China advanced past 50 gigawatts (GW) of on-grid/connected wind power capacity in 2012, and this is expected to grow a further 40% by the end of 2013.
GTM Media Research and Azure International in their China Wind Market Quarterly for the fourth quarter of 2012 said the emerging market country is on target this year to add another 18 GW of installed grid connected wind capacity.
Some of the underlying strength seen in the Chinese wind market is due to recent government action to help solve some of the domestic wind industry concerns. This included revamping surcharge revenue and pre-appropriating funding this year.
“China’s wind industry retains its leadership position worldwide, whether looking at policy targets, overall installation numbers or innovation,” said co-author of the report Anders Hove.
“Fully understanding the world’s largest wind energy market requires an in-depth understanding of complex issues, and that’s why this report is timely. We need to understand the reasons for interconnection delays, develop an expectation for future curtailment, and look province by province at the cash flow issues created by slow disbursement of renewable energy surcharge funds,” he said.
Meanwhile, based on report projections, China will reach 140 GW of installed capacity by 2015, far exceeding expectations in 2011 of 100 GW.
In 2012 alone, China had nearly 35% of new wind power installations, virtually neck and neck with the United States to take top the spot, according to the Global Wind Energy Council’s 2012 report.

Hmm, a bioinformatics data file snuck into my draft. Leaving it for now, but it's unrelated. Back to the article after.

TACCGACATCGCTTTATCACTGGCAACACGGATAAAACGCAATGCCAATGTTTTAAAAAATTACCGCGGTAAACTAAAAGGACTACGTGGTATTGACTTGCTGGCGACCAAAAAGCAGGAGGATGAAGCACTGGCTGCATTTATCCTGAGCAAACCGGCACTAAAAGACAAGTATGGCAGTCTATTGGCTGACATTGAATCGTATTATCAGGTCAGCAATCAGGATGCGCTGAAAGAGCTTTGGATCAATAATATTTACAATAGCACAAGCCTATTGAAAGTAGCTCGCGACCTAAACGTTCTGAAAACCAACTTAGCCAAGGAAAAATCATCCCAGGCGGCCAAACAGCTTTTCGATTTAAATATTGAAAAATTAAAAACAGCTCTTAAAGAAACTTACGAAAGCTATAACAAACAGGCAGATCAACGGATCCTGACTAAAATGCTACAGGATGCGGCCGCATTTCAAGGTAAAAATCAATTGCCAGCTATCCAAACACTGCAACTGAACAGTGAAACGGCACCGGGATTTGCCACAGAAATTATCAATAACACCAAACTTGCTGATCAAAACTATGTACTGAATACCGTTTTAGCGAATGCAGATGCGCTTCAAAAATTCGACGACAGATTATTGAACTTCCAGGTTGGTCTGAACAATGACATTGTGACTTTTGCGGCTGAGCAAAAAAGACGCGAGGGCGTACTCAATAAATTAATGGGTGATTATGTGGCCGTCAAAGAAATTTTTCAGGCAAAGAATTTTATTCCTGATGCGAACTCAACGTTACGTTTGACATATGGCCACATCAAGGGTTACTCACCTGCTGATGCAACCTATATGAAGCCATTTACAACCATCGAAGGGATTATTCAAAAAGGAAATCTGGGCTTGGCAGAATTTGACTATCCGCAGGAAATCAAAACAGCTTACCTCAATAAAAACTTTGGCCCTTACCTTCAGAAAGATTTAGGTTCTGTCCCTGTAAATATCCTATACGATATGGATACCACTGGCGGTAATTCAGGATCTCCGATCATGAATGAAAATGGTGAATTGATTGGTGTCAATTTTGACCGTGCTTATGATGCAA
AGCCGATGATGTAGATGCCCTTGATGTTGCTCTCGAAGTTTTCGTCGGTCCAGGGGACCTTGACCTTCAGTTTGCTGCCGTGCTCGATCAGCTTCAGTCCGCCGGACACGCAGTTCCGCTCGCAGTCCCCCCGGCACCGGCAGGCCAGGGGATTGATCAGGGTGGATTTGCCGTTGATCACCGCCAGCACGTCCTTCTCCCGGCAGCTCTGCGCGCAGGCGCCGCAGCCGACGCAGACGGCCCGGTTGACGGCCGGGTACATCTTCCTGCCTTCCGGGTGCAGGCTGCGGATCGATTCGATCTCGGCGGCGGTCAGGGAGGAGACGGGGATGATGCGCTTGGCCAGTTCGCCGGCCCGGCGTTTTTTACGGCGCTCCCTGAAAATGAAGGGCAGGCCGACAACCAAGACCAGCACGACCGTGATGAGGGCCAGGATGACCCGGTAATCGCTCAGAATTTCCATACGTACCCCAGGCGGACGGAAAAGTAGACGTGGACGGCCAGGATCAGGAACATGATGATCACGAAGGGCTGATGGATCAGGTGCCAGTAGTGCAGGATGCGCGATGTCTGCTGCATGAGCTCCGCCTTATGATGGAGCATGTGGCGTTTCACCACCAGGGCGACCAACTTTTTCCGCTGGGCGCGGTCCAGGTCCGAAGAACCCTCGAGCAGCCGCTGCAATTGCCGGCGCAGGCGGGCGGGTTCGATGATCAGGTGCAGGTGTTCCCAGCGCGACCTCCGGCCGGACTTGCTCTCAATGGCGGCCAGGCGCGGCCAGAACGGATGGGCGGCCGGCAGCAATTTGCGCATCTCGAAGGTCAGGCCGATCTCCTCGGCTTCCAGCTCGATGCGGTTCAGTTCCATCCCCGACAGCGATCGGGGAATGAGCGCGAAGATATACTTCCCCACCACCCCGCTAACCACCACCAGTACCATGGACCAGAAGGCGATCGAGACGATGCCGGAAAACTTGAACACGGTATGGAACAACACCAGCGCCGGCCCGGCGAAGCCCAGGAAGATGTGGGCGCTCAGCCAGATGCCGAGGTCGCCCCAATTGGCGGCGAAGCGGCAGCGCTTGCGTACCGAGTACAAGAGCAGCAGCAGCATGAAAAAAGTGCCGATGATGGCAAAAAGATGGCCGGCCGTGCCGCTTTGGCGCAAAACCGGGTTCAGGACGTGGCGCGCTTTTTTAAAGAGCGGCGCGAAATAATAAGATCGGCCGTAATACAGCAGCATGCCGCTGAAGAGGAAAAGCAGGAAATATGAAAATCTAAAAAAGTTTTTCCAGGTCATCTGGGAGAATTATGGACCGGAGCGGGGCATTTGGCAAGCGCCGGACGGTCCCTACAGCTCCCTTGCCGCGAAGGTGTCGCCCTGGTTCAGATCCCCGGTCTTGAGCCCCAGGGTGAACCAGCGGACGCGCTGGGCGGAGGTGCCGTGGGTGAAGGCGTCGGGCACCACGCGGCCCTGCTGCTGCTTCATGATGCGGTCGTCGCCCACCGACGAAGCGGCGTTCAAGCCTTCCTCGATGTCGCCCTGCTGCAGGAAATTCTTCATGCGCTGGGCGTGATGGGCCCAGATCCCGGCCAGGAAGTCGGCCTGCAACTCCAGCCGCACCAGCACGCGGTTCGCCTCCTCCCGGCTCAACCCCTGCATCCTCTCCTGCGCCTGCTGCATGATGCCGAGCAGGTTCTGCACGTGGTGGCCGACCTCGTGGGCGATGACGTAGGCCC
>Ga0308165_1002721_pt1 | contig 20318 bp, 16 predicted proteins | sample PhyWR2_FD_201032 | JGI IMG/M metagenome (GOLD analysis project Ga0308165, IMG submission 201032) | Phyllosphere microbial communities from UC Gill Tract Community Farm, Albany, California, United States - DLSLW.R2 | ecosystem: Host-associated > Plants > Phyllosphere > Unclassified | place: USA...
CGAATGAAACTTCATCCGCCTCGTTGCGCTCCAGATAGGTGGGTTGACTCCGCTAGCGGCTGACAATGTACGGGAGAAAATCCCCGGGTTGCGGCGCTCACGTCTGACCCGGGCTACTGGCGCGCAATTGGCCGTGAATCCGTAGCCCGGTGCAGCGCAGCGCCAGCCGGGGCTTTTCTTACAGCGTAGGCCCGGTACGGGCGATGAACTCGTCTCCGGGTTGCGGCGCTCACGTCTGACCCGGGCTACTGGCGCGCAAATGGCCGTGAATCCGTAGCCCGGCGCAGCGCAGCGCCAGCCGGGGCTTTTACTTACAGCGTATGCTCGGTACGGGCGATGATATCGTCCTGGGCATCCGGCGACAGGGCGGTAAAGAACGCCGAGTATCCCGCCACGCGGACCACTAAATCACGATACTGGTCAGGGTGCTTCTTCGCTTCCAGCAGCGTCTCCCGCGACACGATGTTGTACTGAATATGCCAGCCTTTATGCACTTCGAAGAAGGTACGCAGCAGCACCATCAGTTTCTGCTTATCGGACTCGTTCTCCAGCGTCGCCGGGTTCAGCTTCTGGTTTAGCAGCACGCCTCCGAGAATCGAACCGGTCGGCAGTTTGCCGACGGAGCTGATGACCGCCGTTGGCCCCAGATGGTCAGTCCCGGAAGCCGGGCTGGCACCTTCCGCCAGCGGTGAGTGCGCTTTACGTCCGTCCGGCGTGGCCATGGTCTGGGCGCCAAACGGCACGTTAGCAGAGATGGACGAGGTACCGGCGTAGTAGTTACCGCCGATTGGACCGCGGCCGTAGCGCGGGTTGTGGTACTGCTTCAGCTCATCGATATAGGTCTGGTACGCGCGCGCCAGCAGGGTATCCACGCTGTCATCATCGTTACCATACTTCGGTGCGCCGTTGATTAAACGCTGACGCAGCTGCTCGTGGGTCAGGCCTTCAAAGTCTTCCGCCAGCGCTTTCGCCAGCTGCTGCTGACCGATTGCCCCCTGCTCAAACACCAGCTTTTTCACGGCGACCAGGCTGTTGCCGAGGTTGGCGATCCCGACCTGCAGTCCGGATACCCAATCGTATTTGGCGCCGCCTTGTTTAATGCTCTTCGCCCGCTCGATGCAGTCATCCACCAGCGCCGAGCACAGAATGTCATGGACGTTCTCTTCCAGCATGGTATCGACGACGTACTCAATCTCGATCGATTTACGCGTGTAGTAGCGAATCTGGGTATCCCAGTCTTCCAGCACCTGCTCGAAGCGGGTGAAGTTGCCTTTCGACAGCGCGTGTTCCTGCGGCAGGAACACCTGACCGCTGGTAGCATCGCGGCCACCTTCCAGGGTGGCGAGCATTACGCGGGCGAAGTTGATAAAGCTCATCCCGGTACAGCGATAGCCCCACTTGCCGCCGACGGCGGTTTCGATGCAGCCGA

To see just how fast China’s wind energy industry has grown so far this century, we can look back and see that China only had 5.9 GW of installed capacity in 2007. Meanwhile, by 2020, China is expected to have nearly 250 GW of installed capacity. That would represent over 42 times the 2007 installed capacity.
However, rapid growth for China’s wind sector should become more levelled out in the years to come, as the industry should see more linear growth, the report said.
Will China be able to keep up its strength and reach the 250 GW installed capacity mark by the end of the decade? It would not be surprising if that target is reached before the start of 2020. Maybe the only question left to ask is whether it will it happen sooner or later.
Main Source: Greentech Media
A University of Winnipeg graduate who received a three year B.A. with a combined major in Economics and Rhetoric, Writing & Communications. Currently attempting to be a freelance social media coordinator. My eventual goal is to be a clean tech policy analyst down the road while I sharpen my skills as a renewable energy writer. Currently working on a book on clean tech and how to relate it to a broader audience. You can follow me on Twitter @adamjohnstonwpg or at www.adammjohnston.wordpress.com